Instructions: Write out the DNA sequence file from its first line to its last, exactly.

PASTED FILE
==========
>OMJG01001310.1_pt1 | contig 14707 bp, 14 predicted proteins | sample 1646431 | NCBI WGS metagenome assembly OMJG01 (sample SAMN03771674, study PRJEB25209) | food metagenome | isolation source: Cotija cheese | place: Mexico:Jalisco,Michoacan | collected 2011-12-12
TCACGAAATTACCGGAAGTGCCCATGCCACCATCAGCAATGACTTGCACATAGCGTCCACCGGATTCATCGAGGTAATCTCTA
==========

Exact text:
>OMJG01001310.1_pt1 | contig 14707 bp, 14 predicted proteins | sample 1646431 | NCBI WGS metagenome assembly OMJG01 (sample SAMN03771674, study PRJEB25209) | food metagenome | isolation source: Cotija cheese | place: Mexico:Jalisco,Michoacan | collected 2011-12-12
TCACGAAATTACCGGAAGTGCCCATGCCACCATCAGCAATGACTTGCACATAGCGTCCACCGGATTCATCGAGGTAATCTCTA